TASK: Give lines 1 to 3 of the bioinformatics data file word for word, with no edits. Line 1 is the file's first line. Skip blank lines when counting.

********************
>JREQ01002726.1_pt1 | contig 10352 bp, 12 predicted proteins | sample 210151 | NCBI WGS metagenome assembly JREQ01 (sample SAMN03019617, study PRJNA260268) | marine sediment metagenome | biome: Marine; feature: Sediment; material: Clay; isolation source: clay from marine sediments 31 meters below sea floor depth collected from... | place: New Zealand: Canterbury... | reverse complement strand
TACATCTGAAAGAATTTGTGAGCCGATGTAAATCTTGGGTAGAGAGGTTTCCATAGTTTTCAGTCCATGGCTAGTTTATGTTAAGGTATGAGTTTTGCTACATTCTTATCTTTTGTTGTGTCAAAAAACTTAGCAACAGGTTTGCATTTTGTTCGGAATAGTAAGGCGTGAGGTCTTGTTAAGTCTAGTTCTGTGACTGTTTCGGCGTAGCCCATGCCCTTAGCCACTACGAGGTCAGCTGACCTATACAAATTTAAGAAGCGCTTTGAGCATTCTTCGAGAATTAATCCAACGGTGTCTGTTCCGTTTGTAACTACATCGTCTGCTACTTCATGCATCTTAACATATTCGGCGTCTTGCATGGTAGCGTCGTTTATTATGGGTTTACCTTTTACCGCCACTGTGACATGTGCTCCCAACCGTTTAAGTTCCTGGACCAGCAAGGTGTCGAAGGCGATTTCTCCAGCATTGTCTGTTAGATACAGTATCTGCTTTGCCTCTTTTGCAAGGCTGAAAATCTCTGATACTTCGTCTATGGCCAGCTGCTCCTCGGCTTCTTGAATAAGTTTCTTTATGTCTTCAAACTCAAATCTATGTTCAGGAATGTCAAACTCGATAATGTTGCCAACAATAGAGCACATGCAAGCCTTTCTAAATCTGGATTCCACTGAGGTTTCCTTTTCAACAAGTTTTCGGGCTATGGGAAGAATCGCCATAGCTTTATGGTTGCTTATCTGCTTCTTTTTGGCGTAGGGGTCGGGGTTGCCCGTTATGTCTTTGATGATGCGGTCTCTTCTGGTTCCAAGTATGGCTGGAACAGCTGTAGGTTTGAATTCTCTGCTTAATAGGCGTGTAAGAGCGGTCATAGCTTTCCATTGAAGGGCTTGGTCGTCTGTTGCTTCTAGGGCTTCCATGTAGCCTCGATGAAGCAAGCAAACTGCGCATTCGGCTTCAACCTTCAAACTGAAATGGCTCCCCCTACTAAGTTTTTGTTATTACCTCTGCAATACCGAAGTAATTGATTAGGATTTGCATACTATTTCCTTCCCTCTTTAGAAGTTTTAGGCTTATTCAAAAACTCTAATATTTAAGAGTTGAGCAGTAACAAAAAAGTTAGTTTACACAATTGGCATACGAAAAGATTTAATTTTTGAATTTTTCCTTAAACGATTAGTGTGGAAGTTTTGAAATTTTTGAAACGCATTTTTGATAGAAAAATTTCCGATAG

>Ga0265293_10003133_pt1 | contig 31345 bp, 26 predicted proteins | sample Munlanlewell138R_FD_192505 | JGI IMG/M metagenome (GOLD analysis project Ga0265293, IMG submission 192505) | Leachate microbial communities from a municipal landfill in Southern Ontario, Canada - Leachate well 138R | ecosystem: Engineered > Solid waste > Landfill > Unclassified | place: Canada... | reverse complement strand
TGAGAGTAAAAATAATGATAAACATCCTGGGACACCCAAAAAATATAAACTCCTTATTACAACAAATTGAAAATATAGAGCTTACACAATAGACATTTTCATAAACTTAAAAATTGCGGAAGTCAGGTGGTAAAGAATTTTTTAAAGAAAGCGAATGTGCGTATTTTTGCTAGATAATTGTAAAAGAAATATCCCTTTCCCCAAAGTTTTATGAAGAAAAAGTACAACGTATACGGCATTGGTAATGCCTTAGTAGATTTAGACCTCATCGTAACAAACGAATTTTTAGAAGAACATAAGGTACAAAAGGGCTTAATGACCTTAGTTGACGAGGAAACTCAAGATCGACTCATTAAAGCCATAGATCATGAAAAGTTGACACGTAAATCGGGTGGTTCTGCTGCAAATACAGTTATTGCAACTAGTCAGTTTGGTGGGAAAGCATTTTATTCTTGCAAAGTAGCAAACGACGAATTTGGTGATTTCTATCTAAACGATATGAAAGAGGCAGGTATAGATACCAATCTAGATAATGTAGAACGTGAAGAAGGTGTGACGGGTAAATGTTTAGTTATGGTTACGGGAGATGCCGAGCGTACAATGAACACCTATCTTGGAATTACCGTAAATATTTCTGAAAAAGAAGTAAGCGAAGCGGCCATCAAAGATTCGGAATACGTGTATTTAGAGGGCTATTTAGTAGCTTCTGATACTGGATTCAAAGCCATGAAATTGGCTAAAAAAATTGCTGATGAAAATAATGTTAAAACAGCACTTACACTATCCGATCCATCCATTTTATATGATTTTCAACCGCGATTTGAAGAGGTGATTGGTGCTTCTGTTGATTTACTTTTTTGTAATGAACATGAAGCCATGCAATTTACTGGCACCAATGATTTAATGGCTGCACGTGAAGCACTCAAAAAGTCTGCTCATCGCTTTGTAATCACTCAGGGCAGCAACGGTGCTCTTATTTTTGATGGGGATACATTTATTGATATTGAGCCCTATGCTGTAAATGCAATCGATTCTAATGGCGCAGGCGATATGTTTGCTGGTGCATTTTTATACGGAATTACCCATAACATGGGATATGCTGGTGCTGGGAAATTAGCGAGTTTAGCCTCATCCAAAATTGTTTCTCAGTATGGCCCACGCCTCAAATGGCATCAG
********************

>JREQ01002726.1_pt1 | contig 10352 bp, 12 predicted proteins | sample 210151 | NCBI WGS metagenome assembly JREQ01 (sample SAMN03019617, study PRJNA260268) | marine sediment metagenome | biome: Marine; feature: Sediment; material: Clay; isolation source: clay from marine sediments 31 meters below sea floor depth collected from... | place: New Zealand: Canterbury... | reverse complement strand
TACATCTGAAAGAATTTGTGAGCCGATGTAAATCTTGGGTAGAGAGGTTTCCATAGTTTTCAGTCCATGGCTAGTTTATGTTAAGGTATGAGTTTTGCTACATTCTTATCTTTTGTTGTGTCAAAAAACTTAGCAACAGGTTTGCATTTTGTTCGGAATAGTAAGGCGTGAGGTCTTGTTAAGTCTAGTTCTGTGACTGTTTCGGCGTAGCCCATGCCCTTAGCCACTACGAGGTCAGCTGACCTATACAAATTTAAGAAGCGCTTTGAGCATTCTTCGAGAATTAATCCAACGGTGTCTGTTCCGTTTGTAACTACATCGTCTGCTACTTCATGCATCTTAACATATTCGGCGTCTTGCATGGTAGCGTCGTTTATTATGGGTTTACCTTTTACCGCCACTGTGACATGTGCTCCCAACCGTTTAAGTTCCTGGACCAGCAAGGTGTCGAAGGCGATTTCTCCAGCATTGTCTGTTAGATACAGTATCTGCTTTGCCTCTTTTGCAAGGCTGAAAATCTCTGATACTTCGTCTATGGCCAGCTGCTCCTCGGCTTCTTGAATAAGTTTCTTTATGTCTTCAAACTCAAATCTATGTTCAGGAATGTCAAACTCGATAATGTTGCCAACAATAGAGCACATGCAAGCCTTTCTAAATCTGGATTCCACTGAGGTTTCCTTTTCAACAAGTTTTCGGGCTATGGGAAGAATCGCCATAGCTTTATGGTTGCTTATCTGCTTCTTTTTGGCGTAGGGGTCGGGGTTGCCCGTTATGTCTTTGATGATGCGGTCTCTTCTGGTTCCAAGTATGGCTGGAACAGCTGTAGGTTTGAATTCTCTGCTTAATAGGCGTGTAAGAGCGGTCATAGCTTTCCATTGAAGGGCTTGGTCGTCTGTTGCTTCTAGGGCTTCCATGTAGCCTCGATGAAGCAAGCAAACTGCGCATTCGGCTTCAACCTTCAAACTGAAATGGCTCCCCCTACTAAGTTTTTGTTATTACCTCTGCAATACCGAAGTAATTGATTAGGATTTGCATACTATTTCCTTCCCTCTTTAGAAGTTTTAGGCTTATTCAAAAACTCTAATATTTAAGAGTTGAGCAGTAACAAAAAAGTTAGTTTACACAATTGGCATACGAAAAGATTTAATTTTTGAATTTTTCCTTAAACGATTAGTGTGGAAGTTTTGAAATTTTTGAAACGCATTTTTGATAGAAAAATTTCCGATAG

>Ga0265293_10003133_pt1 | contig 31345 bp, 26 predicted proteins | sample Munlanlewell138R_FD_192505 | JGI IMG/M metagenome (GOLD analysis project Ga0265293, IMG submission 192505) | Leachate microbial communities from a municipal landfill in Southern Ontario, Canada - Leachate well 138R | ecosystem: Engineered > Solid waste > Landfill > Unclassified | place: Canada... | reverse complement strand